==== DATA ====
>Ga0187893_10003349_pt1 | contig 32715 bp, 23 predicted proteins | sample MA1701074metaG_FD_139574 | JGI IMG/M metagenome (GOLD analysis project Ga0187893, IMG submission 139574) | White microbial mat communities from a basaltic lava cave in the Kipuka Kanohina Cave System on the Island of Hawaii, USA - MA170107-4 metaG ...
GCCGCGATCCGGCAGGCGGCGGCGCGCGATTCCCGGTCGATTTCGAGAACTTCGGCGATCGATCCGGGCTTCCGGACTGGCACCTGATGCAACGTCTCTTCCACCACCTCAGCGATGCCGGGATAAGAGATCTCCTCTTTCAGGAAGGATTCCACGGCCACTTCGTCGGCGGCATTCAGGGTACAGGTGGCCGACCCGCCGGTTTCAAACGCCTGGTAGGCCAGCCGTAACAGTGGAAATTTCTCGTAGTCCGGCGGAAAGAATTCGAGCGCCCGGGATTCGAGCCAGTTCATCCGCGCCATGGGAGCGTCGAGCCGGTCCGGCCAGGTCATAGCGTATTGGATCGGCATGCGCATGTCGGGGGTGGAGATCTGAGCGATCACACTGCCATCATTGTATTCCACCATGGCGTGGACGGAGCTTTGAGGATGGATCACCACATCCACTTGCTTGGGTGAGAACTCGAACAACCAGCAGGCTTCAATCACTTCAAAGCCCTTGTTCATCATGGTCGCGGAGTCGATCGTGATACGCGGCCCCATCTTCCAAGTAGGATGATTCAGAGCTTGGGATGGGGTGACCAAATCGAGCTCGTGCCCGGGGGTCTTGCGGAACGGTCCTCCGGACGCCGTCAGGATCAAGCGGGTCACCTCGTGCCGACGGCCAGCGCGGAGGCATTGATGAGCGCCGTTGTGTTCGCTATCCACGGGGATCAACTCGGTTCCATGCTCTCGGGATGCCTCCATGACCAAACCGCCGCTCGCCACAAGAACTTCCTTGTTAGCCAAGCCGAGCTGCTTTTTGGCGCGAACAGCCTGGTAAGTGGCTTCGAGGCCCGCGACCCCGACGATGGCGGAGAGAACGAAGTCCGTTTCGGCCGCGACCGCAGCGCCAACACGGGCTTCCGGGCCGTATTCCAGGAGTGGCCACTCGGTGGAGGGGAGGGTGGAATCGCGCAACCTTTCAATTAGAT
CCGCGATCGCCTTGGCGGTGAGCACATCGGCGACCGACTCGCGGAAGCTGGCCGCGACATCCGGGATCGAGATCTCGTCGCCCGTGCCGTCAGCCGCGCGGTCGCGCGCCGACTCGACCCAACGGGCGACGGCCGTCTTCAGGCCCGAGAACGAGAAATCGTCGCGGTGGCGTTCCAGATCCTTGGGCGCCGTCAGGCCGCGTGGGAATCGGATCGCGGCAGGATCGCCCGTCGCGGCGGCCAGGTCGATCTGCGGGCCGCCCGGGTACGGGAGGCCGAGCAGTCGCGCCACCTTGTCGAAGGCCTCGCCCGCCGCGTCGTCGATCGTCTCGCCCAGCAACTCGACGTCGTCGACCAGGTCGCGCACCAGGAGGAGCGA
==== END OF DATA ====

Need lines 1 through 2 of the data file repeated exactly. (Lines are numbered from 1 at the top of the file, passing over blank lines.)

>Ga0187893_10003349_pt1 | contig 32715 bp, 23 predicted proteins | sample MA1701074metaG_FD_139574 | JGI IMG/M metagenome (GOLD analysis project Ga0187893, IMG submission 139574) | White microbial mat communities from a basaltic lava cave in the Kipuka Kanohina Cave System on the Island of Hawaii, USA - MA170107-4 metaG ...
GCCGCGATCCGGCAGGCGGCGGCGCGCGATTCCCGGTCGATTTCGAGAACTTCGGCGATCGATCCGGGCTTCCGGACTGGCACCTGATGCAACGTCTCTTCCACCACCTCAGCGATGCCGGGATAAGAGATCTCCTCTTTCAGGAAGGATTCCACGGCCACTTCGTCGGCGGCATTCAGGGTACAGGTGGCCGACCCGCCGGTTTCAAACGCCTGGTAGGCCAGCCGTAACAGTGGAAATTTCTCGTAGTCCGGCGGAAAGAATTCGAGCGCCCGGGATTCGAGCCAGTTCATCCGCGCCATGGGAGCGTCGAGCCGGTCCGGCCAGGTCATAGCGTATTGGATCGGCATGCGCATGTCGGGGGTGGAGATCTGAGCGATCACACTGCCATCATTGTATTCCACCATGGCGTGGACGGAGCTTTGAGGATGGATCACCACATCCACTTGCTTGGGTGAGAACTCGAACAACCAGCAGGCTTCAATCACTTCAAAGCCCTTGTTCATCATGGTCGCGGAGTCGATCGTGATACGCGGCCCCATCTTCCAAGTAGGATGATTCAGAGCTTGGGATGGGGTGACCAAATCGAGCTCGTGCCCGGGGGTCTTGCGGAACGGTCCTCCGGACGCCGTCAGGATCAAGCGGGTCACCTCGTGCCGACGGCCAGCGCGGAGGCATTGATGAGCGCCGTTGTGTTCGCTATCCACGGGGATCAACTCGGTTCCATGCTCTCGGGATGCCTCCATGACCAAACCGCCGCTCGCCACAAGAACTTCCTTGTTAGCCAAGCCGAGCTGCTTTTTGGCGCGAACAGCCTGGTAAGTGGCTTCGAGGCCCGCGACCCCGACGATGGCGGAGAGAACGAAGTCCGTTTCGGCCGCGACCGCAGCGCCAACACGGGCTTCCGGGCCGTATTCCAGGAGTGGCCACTCGGTGGAGGGGAGGGTGGAATCGCGCAACCTTTCAATTAGAT